The PGA Tour returned to action a week ago at Colonial.
European soccer seasons have restarted.
And yet Dr. Anthony Fauci sounded concerned about the possibility of the NFL arriving in September, as planned:
Unless players are essentially in a bubble — insulated from the community and they are tested nearly every day — it would be very hard to see how football is able to be played this fall. If there is a second wave, which is certainly a possibility and which would be complicated by the predictable flu season, football may not happen this year.
The NFLPA’s head medicine man was forced to respond. From a piece at PFT:
“Dr. Anthony Fauci’s words carry important weight as he has served our country with expert guidance and moral clarity through many crises,” Dr. Thom Mayer said in a statement. “As we have communicated to our players throughout the spring, we know that there are significant challenges to the operation of football during a global pandemic. So far, we have been guided and made decisions based on the best available science and current slate of infections and hospitalizations. Our joint task force is comprised of experts in multiple areas who are working everyday with health and safety in mind.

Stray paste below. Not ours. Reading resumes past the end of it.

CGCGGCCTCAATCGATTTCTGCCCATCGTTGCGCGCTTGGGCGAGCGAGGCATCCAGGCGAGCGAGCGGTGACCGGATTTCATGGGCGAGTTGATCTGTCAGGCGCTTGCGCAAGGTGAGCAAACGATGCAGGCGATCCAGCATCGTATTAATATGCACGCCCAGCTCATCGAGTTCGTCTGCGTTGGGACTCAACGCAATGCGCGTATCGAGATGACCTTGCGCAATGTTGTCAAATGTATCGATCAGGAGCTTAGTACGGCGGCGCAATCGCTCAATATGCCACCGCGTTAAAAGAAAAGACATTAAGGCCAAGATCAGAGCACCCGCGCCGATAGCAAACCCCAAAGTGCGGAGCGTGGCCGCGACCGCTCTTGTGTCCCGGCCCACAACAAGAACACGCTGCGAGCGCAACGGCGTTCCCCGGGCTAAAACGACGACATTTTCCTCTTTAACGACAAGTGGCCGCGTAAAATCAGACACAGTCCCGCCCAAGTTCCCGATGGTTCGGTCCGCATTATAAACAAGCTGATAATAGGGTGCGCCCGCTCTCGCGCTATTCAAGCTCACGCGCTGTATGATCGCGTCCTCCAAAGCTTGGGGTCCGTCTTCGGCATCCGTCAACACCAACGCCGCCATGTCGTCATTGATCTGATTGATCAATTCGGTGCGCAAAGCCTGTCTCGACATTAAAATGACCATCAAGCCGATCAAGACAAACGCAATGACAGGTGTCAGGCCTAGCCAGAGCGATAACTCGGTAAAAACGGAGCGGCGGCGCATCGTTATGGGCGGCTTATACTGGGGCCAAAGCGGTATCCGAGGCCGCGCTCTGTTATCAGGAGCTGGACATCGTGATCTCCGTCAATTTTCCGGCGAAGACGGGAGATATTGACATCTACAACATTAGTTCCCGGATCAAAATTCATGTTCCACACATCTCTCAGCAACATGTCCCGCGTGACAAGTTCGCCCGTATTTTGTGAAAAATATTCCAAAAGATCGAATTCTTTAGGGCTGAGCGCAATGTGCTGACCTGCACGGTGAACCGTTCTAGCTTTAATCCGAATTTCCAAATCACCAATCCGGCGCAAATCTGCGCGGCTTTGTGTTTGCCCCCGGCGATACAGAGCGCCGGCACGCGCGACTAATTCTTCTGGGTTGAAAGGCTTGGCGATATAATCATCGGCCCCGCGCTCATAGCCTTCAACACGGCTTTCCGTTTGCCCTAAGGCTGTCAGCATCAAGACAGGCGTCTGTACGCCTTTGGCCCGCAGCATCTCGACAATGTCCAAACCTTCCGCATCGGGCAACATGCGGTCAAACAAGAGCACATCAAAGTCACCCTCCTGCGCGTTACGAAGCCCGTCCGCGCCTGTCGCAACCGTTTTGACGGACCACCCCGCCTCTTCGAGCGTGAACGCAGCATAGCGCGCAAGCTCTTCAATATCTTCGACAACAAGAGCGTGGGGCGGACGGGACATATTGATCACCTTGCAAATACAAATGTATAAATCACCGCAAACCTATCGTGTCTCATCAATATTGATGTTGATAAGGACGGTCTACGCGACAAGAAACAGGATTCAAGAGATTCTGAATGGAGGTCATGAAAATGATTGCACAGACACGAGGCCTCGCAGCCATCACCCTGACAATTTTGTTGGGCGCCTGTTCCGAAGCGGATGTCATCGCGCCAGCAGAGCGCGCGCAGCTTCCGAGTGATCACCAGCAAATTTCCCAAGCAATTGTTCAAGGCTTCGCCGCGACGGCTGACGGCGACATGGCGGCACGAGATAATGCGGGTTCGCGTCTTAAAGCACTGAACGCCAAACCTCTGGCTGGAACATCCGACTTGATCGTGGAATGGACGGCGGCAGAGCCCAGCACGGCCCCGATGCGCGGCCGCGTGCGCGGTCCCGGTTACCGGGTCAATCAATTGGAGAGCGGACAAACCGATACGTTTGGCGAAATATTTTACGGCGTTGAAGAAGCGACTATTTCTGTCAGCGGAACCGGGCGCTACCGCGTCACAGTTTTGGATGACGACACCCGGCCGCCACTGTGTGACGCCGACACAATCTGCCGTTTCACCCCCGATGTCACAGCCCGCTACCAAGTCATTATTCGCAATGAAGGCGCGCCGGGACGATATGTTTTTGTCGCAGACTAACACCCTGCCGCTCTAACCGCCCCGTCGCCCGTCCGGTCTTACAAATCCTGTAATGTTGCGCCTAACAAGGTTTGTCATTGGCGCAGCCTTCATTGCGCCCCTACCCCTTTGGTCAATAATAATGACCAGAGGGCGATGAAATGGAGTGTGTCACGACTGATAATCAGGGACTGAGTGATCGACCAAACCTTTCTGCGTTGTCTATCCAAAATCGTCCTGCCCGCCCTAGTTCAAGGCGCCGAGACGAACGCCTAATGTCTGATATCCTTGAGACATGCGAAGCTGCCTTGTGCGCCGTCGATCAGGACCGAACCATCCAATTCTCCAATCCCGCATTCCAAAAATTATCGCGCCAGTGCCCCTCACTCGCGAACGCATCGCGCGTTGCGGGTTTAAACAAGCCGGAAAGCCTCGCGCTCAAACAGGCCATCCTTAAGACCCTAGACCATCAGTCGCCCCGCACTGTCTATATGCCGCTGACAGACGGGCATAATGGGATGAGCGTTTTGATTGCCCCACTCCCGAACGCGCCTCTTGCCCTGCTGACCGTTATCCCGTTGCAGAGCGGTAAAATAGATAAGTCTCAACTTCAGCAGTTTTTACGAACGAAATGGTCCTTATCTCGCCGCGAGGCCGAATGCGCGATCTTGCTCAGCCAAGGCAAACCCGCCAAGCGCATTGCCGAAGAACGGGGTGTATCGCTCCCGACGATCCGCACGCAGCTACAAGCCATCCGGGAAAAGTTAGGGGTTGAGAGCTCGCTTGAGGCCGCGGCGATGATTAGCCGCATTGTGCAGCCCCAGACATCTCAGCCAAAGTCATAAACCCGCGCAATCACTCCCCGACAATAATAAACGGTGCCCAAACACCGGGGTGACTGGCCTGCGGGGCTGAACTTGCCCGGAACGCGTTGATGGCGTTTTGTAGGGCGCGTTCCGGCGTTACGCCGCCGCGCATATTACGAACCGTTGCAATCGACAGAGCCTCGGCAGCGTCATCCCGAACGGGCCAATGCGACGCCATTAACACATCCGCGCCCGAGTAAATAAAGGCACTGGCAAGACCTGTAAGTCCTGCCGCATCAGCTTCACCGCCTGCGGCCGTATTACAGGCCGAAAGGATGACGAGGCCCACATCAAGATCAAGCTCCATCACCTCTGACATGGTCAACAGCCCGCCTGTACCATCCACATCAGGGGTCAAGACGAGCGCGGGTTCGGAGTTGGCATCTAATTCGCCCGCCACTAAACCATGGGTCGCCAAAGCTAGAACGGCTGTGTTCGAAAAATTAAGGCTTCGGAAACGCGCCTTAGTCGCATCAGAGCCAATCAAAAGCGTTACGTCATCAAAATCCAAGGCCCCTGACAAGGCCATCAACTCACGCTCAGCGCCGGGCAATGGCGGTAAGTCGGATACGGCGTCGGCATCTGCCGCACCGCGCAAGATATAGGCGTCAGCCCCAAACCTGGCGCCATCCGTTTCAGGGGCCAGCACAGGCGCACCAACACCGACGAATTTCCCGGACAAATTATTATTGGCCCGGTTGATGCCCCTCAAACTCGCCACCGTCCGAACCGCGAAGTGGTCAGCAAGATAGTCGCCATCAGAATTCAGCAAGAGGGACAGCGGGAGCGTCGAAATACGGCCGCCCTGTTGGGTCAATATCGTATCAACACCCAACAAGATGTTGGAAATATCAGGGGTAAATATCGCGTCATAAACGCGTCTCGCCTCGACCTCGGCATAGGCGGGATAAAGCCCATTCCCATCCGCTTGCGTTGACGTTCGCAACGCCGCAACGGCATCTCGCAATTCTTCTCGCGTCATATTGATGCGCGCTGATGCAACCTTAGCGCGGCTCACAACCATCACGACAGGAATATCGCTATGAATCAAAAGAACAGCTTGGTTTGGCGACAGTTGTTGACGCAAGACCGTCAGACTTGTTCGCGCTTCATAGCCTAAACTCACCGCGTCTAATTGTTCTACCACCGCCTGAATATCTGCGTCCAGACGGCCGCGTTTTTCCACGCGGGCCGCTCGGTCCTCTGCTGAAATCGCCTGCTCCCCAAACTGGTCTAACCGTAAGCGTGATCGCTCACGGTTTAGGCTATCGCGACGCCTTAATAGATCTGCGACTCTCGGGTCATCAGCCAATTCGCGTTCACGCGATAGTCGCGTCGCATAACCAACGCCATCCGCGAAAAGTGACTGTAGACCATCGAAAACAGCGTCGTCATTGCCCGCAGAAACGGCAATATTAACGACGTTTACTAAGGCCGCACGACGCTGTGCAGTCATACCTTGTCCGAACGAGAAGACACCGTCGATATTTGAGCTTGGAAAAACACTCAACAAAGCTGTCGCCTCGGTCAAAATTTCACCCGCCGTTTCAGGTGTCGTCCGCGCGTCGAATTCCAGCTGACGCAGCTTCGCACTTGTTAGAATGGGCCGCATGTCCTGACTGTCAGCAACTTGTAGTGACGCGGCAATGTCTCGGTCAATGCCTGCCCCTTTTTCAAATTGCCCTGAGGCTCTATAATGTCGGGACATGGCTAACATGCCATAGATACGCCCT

“In addition to stringent protocols and workplace safety, we continue to reinforce the importance of widely available testing. It is not just a key to restarting football, but also a matter of public health. While the information we currently have indicates it will not be an issue in the near future, we all agree that ethically, we cannot as a non-essential business, take resources away from our fellow Americans.